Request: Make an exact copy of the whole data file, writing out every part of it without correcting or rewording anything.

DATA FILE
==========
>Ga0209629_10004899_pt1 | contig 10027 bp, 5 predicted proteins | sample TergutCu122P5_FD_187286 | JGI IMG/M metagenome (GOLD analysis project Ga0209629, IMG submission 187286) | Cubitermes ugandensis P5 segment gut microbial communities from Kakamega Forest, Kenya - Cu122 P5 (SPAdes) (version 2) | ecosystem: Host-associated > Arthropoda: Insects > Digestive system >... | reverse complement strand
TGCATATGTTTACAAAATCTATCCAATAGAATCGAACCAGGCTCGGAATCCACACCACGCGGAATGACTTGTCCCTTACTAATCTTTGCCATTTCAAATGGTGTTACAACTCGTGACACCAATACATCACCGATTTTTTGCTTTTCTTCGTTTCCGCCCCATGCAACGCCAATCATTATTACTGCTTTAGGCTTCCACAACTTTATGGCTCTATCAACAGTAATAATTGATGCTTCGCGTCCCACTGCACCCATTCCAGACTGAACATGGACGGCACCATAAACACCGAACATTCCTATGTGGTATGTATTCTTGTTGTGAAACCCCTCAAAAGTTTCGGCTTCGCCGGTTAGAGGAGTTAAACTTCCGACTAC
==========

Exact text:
>Ga0209629_10004899_pt1 | contig 10027 bp, 5 predicted proteins | sample TergutCu122P5_FD_187286 | JGI IMG/M metagenome (GOLD analysis project Ga0209629, IMG submission 187286) | Cubitermes ugandensis P5 segment gut microbial communities from Kakamega Forest, Kenya - Cu122 P5 (SPAdes) (version 2) | ecosystem: Host-associated > Arthropoda: Insects > Digestive system >... | reverse complement strand
TGCATATGTTTACAAAATCTATCCAATAGAATCGAACCAGGCTCGGAATCCACACCACGCGGAATGACTTGTCCCTTACTAATCTTTGCCATTTCAAATGGTGTTACAACTCGTGACACCAATACATCACCGATTTTTTGCTTTTCTTCGTTTCCGCCCCATGCAACGCCAATCATTATTACTGCTTTAGGCTTCCACAACTTTATGGCTCTATCAACAGTAATAATTGATGCTTCGCGTCCCACTGCACCCATTCCAGACTGAACATGGACGGCACCATAAACACCGAACATTCCTATGTGGTATGTATTCTTGTTGTGAAACCCCTCAAAAGTTTCGGCTTCGCCGGTTAGAGGAGTTAAACTTCCGACTAC